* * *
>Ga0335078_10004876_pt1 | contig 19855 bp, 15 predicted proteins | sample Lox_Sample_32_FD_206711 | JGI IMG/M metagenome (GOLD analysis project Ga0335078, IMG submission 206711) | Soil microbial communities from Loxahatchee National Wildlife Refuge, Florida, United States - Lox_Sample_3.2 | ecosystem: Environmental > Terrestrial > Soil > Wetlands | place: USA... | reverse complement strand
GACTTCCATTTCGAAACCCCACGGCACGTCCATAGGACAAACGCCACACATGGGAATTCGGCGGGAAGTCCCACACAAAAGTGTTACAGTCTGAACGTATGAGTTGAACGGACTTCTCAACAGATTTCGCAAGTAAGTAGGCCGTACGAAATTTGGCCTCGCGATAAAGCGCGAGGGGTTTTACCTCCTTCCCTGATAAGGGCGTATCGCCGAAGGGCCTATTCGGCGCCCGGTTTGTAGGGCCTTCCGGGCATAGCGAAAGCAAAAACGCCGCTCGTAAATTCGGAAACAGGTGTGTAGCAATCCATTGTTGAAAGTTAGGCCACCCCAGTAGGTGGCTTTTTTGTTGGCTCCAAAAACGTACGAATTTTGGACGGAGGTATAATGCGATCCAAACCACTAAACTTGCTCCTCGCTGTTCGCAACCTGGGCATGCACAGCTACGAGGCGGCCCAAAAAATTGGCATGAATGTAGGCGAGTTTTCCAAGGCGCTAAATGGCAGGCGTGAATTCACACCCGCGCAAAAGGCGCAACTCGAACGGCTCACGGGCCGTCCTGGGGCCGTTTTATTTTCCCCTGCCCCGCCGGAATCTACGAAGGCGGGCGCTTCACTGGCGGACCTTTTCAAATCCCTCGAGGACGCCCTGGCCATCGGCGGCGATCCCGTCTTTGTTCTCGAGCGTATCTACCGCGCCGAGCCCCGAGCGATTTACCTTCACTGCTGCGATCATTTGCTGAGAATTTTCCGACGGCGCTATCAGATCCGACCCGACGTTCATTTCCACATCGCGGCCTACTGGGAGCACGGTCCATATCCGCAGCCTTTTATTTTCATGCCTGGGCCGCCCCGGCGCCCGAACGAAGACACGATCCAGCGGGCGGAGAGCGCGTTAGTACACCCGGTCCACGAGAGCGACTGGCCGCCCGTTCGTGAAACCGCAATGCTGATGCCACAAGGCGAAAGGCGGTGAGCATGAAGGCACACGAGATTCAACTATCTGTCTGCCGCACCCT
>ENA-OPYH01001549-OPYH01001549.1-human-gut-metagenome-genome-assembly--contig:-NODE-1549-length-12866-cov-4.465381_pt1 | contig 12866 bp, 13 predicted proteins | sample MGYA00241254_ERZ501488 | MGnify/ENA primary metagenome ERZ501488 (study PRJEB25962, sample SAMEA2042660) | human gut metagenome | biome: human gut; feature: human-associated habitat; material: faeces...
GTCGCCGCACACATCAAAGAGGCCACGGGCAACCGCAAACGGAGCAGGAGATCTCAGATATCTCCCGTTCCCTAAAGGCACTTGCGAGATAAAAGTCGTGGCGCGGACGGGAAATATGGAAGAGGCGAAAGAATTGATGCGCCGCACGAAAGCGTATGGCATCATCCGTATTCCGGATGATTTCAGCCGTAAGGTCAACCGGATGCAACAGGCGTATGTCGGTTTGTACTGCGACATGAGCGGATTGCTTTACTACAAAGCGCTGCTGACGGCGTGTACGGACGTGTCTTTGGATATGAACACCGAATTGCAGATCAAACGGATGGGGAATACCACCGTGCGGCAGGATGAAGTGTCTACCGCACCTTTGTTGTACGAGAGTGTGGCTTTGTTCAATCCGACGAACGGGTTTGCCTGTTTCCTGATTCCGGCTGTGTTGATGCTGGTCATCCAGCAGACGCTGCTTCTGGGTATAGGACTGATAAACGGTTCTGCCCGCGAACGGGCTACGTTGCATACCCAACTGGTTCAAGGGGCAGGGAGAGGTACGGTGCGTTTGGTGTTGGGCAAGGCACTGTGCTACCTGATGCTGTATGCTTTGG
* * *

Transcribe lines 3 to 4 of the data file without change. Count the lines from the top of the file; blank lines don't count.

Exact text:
>ENA-OPYH01001549-OPYH01001549.1-human-gut-metagenome-genome-assembly--contig:-NODE-1549-length-12866-cov-4.465381_pt1 | contig 12866 bp, 13 predicted proteins | sample MGYA00241254_ERZ501488 | MGnify/ENA primary metagenome ERZ501488 (study PRJEB25962, sample SAMEA2042660) | human gut metagenome | biome: human gut; feature: human-associated habitat; material: faeces...
GTCGCCGCACACATCAAAGAGGCCACGGGCAACCGCAAACGGAGCAGGAGATCTCAGATATCTCCCGTTCCCTAAAGGCACTTGCGAGATAAAAGTCGTGGCGCGGACGGGAAATATGGAAGAGGCGAAAGAATTGATGCGCCGCACGAAAGCGTATGGCATCATCCGTATTCCGGATGATTTCAGCCGTAAGGTCAACCGGATGCAACAGGCGTATGTCGGTTTGTACTGCGACATGAGCGGATTGCTTTACTACAAAGCGCTGCTGACGGCGTGTACGGACGTGTCTTTGGATATGAACACCGAATTGCAGATCAAACGGATGGGGAATACCACCGTGCGGCAGGATGAAGTGTCTACCGCACCTTTGTTGTACGAGAGTGTGGCTTTGTTCAATCCGACGAACGGGTTTGCCTGTTTCCTGATTCCGGCTGTGTTGATGCTGGTCATCCAGCAGACGCTGCTTCTGGGTATAGGACTGATAAACGGTTCTGCCCGCGAACGGGCTACGTTGCATACCCAACTGGTTCAAGGGGCAGGGAGAGGTACGGTGCGTTTGGTGTTGGGCAAGGCACTGTGCTACCTGATGCTGTATGCTTTGG